The biggest difference logistically is that funding in Germany is generally from the state, so initiatives are developed in conjunction with the local government, whereas in the United States, most are developed by entrepreneurial individuals who have an idea and find the funds to make it happen.

Q: Can you share some words about the importance of programs like the Music in Schools Initiative and the one with which you’re involved now? 

A: I believe there is no task more essential to crafting a brighter future than engaging with young people about ideas, seeking and creating meaning together, and celebrating a multitude of voices. Programs like MISI inspire creativity, connect people, and strengthen communities.

Q: What would you say to incoming YSM students who might not be familiar with the Music in Schools Initiative? 

A: Absolutely get involved! You will share a lot and learn even more, from colleagues, mentors, and most of all your students. I am constantly surprised by how much I learn through teaching. I also can’t think of a more fulfilling way to spend your Saturday mornings than working with young New Haven orchestral players.

Published July 26, 2017
Share This Comments

University of Miami professor calls for commitment to social justice

Carol Abril. Photo by Matt Fried

Carlos Abril, professor and director of undergraduate music education at the University of Miami’s Frost School of Music, was one of 43 participants at YSM’s sixth Symposium on Music in Schools, which focused on “how to ensure that every child in every city in America has access to an active music life,” YSM Associate Dean Michael Yaffe has said.

Among the participants were public-school and university teachers and administrators, foundation leaders, music-education scholars, and public-policy experts who worked, Yaffe said, to “help us craft and complete a declaration about why music has the potential to change children’s lives and have an impact on issues of exclusion.” The purpose of the document, in Yaffe’s words, is to “encourage the creation of ecosystems” that support the goal of guaranteeing children in city schools the same opportunities their suburban counterparts enjoy.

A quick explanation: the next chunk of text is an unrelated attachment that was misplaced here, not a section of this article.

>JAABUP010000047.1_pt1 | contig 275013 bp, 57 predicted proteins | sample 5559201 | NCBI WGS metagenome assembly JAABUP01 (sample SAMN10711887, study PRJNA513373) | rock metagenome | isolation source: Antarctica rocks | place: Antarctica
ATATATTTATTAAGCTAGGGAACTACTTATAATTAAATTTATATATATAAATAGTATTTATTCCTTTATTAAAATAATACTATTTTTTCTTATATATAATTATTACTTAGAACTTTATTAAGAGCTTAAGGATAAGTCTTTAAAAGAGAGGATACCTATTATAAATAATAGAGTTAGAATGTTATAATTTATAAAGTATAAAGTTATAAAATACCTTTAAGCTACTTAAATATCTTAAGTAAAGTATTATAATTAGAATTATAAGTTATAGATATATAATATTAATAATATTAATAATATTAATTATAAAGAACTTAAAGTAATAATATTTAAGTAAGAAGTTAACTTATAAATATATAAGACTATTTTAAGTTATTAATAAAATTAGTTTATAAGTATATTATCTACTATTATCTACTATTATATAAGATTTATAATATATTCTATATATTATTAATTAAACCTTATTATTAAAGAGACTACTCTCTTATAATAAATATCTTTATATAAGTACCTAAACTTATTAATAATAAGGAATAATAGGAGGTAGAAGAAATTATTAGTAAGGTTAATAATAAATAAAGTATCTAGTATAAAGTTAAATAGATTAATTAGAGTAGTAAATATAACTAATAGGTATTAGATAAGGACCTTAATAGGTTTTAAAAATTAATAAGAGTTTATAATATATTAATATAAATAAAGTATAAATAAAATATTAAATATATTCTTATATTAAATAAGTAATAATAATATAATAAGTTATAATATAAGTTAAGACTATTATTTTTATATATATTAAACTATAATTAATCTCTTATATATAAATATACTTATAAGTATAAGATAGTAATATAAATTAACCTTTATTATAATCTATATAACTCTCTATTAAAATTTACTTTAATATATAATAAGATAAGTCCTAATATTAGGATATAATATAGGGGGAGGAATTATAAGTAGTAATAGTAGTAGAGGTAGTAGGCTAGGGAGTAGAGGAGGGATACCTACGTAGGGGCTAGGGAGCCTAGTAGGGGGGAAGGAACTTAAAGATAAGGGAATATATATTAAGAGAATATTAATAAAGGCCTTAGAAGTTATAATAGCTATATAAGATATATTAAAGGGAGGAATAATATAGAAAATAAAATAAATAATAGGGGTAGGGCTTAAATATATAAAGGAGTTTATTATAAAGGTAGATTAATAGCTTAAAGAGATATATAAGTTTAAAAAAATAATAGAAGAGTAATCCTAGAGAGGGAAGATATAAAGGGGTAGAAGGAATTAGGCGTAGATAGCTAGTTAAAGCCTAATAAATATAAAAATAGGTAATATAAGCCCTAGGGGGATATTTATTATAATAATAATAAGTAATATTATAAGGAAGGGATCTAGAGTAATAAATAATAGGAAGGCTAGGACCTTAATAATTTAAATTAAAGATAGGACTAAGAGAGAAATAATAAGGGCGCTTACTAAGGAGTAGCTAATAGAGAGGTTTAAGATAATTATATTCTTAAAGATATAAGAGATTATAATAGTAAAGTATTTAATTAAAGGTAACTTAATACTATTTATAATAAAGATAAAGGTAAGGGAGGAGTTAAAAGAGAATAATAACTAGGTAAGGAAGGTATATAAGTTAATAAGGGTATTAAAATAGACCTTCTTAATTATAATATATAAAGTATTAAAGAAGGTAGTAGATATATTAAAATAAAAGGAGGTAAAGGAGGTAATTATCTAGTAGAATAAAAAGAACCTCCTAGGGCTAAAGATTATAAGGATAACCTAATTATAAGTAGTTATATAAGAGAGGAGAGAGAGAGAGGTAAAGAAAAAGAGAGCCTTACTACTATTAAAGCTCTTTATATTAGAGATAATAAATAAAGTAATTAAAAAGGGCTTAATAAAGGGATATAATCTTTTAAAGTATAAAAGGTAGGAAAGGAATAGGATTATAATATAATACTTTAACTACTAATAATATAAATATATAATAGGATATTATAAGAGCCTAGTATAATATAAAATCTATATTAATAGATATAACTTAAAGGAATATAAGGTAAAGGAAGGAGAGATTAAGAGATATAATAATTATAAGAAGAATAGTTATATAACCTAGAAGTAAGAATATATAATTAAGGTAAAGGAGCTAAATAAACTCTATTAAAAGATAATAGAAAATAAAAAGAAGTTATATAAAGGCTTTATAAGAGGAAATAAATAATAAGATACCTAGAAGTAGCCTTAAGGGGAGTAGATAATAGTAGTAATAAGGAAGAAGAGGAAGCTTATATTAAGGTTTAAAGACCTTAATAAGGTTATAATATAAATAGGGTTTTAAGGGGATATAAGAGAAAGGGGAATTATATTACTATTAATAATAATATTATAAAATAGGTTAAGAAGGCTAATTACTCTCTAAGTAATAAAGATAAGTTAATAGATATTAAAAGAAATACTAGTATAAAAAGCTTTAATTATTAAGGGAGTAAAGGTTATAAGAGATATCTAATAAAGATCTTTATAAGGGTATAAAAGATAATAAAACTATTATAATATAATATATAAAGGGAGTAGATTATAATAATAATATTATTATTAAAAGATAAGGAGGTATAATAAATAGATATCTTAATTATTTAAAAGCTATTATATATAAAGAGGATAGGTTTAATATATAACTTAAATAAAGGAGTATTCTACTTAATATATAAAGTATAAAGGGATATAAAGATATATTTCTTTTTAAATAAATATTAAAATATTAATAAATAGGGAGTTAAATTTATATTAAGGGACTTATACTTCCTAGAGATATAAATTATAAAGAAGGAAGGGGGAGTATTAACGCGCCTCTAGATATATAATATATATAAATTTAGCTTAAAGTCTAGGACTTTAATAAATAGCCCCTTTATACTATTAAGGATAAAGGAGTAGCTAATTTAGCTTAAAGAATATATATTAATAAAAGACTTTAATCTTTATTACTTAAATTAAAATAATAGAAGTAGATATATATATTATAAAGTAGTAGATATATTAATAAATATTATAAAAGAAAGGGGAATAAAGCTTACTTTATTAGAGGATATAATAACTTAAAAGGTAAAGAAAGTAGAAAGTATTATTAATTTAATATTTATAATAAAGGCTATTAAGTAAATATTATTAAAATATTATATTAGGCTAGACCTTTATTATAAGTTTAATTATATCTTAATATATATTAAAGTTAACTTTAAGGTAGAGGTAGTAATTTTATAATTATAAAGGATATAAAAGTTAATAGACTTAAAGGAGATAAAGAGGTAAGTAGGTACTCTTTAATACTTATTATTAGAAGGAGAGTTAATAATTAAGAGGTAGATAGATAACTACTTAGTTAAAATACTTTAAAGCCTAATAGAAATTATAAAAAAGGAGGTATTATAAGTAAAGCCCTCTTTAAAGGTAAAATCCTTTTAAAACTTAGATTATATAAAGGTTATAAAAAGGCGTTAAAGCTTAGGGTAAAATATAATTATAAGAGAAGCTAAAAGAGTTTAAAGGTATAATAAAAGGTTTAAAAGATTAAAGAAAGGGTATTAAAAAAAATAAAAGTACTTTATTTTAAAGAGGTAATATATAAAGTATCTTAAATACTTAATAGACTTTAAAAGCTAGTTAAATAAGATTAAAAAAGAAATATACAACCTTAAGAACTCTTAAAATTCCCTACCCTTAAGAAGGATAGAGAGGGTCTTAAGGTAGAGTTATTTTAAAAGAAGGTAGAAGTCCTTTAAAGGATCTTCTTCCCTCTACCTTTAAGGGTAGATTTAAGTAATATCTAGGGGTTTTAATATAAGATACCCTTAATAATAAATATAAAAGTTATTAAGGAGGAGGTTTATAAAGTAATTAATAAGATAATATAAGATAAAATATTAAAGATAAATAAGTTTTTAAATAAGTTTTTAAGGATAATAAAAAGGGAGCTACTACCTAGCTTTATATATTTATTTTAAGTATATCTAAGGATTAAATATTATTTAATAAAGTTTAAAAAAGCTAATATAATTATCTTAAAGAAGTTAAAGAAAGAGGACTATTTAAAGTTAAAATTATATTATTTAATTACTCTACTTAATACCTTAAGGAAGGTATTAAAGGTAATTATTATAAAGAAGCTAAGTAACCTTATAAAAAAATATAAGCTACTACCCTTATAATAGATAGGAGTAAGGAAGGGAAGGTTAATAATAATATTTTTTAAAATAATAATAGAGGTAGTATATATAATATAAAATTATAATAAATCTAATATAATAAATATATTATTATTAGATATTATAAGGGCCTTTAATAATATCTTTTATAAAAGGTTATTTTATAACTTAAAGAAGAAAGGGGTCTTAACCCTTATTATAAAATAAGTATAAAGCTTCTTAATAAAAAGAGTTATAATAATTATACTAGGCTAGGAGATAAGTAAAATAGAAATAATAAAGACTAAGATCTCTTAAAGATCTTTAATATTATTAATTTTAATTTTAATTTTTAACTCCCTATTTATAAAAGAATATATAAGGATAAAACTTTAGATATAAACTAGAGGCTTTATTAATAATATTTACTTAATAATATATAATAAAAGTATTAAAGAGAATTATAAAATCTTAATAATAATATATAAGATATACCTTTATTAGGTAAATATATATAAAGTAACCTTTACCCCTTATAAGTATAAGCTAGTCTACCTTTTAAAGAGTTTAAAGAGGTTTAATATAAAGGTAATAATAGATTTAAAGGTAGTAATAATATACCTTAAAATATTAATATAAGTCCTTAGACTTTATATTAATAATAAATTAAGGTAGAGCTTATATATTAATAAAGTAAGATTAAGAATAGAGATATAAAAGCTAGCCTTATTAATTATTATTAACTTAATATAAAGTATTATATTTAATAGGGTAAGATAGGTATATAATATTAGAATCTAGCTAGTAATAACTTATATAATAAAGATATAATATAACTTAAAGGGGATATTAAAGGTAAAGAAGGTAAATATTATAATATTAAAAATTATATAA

“We’ve been having the conversation” about the value of music education for decades, Abril said, offering that the declaration that’s crafted needs to have an impact that previous efforts have not.

“I think we need to send a strong message speaking to the importance of training, mentoring, and showing that it’s more than just lip service, more than just a pet project.” Those working in music education, he said, need to be “committed to social justice in our work.”

And while he was “really impressed” with the Symposium participants, saying their collective expertise “lends a lot of credibility to the initial perspective,” Abril warned against magical thinking.

“It’s naïve to suggest that music is the answer to all our ills,” he said.

Published July 18, 2017
Share This Comments

Head of music-ed in Philadelphia’s schools is circumspect about work

Frank Machos. Photo by Matt Fried

Frank Machos, director of music education in the School District of Philadelphia, was a participant at YSM’s sixth Symposium on Music in Schools, which focused on “how to ensure that every child in every city in America has access to an active music life,” YSM Associate Dean Michael Yaffe has said.

The conversation about music education in America’s cities, Machos said, is part of a larger conversation about inequities across the public-education system. Like all of those who participated in the Symposium in mid-June, Machos is interested in constructing a new narrative about music education in city schools, and he was impressed with the company he was in.